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Study finds short-haul flights in Europe a key contributor to aviation emissions

A new study by a team from The University of Manchester in the UK has found that the main culprit for aviation emissions across the connected continent of Europe is the large number of short-haul flights.

The research, recently published in journal Transportation Research, identified that a large number of flights over distances of less than 300 miles between city pairs with existing public transport connections are a key contributor of harmful emissions.

Aviation authorities and airlines have an opportunity to review the frequency of these routes, to reduce emissions, optimize networks, reduce congestion and contribute positively to environmental sustainability.

—Antonino Filippone, lead author

To create the data models the Manchester researchers used a rapidly expanding data broadcasting system to track worldwide air traffic. Air traffic data was then integrated with aircraft emission models to produce quantitative estimates of engine exhaust emissions of most aircraft types (fuel burn, CO2, NOx, CO, UHC, SOx, non-volatile particulate matter).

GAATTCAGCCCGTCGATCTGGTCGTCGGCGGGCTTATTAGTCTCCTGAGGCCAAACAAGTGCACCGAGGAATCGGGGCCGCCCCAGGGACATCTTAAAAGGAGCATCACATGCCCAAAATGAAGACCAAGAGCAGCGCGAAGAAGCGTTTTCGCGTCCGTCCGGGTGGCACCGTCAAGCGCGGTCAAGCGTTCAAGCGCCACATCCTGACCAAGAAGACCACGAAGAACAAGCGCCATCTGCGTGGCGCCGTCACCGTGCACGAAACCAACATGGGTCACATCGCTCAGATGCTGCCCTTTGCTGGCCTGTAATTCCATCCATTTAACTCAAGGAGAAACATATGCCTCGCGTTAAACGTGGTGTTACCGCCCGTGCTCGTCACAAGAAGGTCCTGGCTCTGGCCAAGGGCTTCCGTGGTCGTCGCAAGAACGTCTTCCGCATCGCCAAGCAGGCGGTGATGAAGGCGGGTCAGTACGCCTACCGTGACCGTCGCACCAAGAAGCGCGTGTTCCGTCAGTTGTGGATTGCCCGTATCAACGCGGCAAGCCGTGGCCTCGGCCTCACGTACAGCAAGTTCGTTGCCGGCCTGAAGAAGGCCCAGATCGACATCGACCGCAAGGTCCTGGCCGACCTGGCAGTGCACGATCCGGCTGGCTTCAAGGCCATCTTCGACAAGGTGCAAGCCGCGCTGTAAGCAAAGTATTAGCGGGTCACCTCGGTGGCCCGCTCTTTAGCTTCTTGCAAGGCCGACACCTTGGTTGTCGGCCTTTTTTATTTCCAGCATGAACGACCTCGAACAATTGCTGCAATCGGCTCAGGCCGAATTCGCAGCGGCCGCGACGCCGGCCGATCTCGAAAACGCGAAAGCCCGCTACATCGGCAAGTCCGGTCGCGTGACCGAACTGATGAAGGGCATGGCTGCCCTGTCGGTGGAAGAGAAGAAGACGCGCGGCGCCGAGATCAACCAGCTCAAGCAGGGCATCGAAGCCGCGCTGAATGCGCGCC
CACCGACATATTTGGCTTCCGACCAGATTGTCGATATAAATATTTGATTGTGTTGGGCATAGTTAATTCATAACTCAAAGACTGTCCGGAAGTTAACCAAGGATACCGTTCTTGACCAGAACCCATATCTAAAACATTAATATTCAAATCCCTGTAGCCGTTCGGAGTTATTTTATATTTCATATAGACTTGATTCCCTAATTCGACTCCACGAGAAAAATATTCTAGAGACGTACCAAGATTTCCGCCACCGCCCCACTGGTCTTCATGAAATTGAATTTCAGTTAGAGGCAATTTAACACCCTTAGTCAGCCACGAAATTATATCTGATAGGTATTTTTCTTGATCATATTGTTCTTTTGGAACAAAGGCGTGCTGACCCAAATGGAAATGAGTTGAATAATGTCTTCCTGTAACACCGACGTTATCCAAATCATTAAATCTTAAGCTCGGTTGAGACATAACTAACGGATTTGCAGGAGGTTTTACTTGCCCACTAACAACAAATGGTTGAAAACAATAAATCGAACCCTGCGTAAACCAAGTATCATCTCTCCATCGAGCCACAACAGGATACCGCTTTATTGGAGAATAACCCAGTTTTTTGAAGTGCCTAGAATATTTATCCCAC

These emissions can be aggregated by aircraft type, city pairs and routes, flight frequency, flight altitude. The team focussed on the estimation of environmental emissions across the European Continent by considering short-haul flights, or flights less than 300 miles (or 500 km).

Short flights between several city pairs were identified within the United Kingdom, France, Germany and Poland, that operated flights over flat terrain and distances of less than 200 miles. The most common routes in the data analyzed included Copenhagen-Bromma (Stockholm), Gothenburg-Bromma (Sweden); Fiumicino (Rome)-Linate (Milan), Madrid-Oporto (Portugal) and a considerable number of domestic routes in Poland, for example Warsaw-Krakow. There are also flights such as Brussels-Amsterdam (Schipol) where good non-air travel transport links exists as well as many short flights in central Europe.


  • Antonio Filippone, Ben Parkes (2021) “Evaluation of commuter airplane emissions: A European case study,” Transportation Research Part D: Transport and Environment, Volume 98 doi: 10.1016/j.trd.2021.102979



Is the headline and first paragraph serious? Next you'll be telling us that the main contributor to emissions from cars is - people driving cars.


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